David Clyde was famous for making his major league debut weeks after his high school career ended after the Rangers took him first in the 1973 draft. He flamed out due to lack of control, both pitching-wise and self-wise. His quote in an interview back in the 90s:
“I thought nothing of having a few drinks after the game — that was the way things went. But I really wasn’t an alcoholic. Yeah, I did party a little too much at times, I’ll admit to that. But I thought it was just the major-league lifestyle.”
Sadly, the bottle is still a problem for Clyde. From the Houston Press:
David Eugene Clyde, one of baseball’s great “What if?” stories, was arrested for DWI this weekend in Harris County.
Clyde is 57 now and this is his first offense. So, normally, this wouldn’t be of any notice to anyone other than close family members and maybe his employer. But when you’re a famous phenom cum cautionary tale like David Clyde, people are going to notice these things for the rest of your life.
The Orioles singlehandedly kept the rumor mill churning this weekend. MLB Network’s Jon Morosi reports that the club is interested in making a play for free agent right-hander Lance Lynn, adding him to a list of potential candidates that also includes free agent righty Alex Cobb. The two are expected to command similar contracts in free agency, but Morosi notes that the Orioles may prefer Cobb based on his familiarity with the AL East.
Lynn, 30, is two years removed from Tommy John surgery on his right elbow. Despite missing the 2016 season, he bounced back with a respectable 11-8 record in 33 starts and complemented his efforts with a 3.43 ERA, 3.8 BB/9 and 7.4 SO/9 over 186 1/3 innings for the 2017 Cardinals. He lost several days with a blister on his pitching hand in early September, but managed to avoid any major injuries and can reasonably be expected to shoulder another heavy workload in 2018.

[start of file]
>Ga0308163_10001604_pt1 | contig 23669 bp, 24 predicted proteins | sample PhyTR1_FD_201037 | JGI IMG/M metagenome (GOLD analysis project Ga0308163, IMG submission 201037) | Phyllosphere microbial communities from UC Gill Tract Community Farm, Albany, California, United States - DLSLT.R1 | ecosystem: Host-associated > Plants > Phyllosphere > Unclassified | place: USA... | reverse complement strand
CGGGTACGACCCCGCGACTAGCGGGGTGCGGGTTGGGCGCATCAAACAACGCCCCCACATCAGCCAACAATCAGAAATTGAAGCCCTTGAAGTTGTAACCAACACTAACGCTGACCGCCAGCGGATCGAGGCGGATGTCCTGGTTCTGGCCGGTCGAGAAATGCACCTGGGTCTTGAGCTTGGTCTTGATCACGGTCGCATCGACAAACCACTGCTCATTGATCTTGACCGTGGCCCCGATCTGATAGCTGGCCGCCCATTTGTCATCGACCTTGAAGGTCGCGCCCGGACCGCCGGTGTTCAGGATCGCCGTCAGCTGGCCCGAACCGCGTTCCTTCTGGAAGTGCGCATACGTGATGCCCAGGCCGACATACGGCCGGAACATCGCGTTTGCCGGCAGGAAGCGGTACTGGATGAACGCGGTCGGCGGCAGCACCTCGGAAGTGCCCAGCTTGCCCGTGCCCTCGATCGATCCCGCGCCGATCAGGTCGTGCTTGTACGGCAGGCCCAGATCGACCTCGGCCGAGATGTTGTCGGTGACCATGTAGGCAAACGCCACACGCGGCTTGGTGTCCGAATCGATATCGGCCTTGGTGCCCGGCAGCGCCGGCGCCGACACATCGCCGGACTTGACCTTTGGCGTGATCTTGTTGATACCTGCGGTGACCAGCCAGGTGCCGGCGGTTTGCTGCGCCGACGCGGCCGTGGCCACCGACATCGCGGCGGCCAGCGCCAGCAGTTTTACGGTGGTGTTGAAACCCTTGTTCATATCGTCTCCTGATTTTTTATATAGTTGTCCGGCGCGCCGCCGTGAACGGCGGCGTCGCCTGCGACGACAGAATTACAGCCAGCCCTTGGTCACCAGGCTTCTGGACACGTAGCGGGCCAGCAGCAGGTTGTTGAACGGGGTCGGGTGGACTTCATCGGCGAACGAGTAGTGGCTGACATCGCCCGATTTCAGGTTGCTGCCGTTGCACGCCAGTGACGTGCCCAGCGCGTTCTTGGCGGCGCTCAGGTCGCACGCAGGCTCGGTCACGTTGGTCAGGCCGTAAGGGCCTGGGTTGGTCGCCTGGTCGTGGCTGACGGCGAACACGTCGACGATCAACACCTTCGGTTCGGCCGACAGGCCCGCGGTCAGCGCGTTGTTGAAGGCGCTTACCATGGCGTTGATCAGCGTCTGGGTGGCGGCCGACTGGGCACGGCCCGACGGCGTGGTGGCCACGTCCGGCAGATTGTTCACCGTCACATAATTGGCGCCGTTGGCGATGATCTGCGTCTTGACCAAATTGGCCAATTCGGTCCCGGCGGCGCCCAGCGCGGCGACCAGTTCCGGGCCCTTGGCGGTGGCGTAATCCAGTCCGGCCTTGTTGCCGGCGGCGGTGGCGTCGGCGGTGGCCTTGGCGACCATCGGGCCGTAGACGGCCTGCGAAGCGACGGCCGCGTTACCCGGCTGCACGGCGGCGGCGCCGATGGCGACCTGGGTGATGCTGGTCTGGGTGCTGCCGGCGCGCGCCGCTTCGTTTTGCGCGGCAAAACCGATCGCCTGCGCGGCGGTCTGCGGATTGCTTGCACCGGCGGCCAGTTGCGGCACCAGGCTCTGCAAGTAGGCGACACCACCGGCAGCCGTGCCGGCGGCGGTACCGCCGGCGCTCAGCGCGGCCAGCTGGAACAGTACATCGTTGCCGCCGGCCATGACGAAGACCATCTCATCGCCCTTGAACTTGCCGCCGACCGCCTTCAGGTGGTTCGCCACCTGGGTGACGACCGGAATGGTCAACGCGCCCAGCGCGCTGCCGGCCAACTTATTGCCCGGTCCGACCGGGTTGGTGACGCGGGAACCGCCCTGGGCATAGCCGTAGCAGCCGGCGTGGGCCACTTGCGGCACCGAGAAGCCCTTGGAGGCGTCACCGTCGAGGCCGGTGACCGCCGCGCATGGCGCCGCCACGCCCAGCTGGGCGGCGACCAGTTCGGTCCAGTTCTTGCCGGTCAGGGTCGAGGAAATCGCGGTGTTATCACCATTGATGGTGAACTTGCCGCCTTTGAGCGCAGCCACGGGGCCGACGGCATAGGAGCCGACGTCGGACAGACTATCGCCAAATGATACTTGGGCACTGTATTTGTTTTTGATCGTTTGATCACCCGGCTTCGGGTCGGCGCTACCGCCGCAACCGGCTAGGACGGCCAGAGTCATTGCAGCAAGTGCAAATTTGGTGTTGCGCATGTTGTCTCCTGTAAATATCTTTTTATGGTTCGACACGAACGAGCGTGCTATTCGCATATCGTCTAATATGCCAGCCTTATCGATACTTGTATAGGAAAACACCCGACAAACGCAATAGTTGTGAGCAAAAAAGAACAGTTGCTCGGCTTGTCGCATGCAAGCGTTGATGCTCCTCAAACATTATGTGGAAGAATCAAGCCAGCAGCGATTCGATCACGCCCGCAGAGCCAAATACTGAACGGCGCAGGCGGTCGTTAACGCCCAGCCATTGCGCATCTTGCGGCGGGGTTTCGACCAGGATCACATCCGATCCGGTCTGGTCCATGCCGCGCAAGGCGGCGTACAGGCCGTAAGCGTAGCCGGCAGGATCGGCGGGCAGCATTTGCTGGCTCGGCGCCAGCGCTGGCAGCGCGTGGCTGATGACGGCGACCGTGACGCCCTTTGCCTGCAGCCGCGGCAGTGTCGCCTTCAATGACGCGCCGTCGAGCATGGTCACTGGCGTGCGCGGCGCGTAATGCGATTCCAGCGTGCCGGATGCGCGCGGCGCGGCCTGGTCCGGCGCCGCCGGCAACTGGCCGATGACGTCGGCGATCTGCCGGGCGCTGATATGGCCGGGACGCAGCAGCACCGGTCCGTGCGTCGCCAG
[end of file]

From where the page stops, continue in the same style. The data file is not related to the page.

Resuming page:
Lynn may not be the Orioles’ first choice to beef up their starting rotation, but there’s no doubt that he’ll be in high demand as one of very few viable starters on the market this winter. The veteran righty rejected his one-year, $17.4 million qualifying offer from the Cardinals on Thursday and will likely be seeking a multi-year contract, one that Derrick Goold of the St. Louis Post-Dispatch estimates around five years and $100+ million. If the Orioles are willing to bite that bullet, they’ll still need to compensate the Cardinals with their third pick in next year’s draft.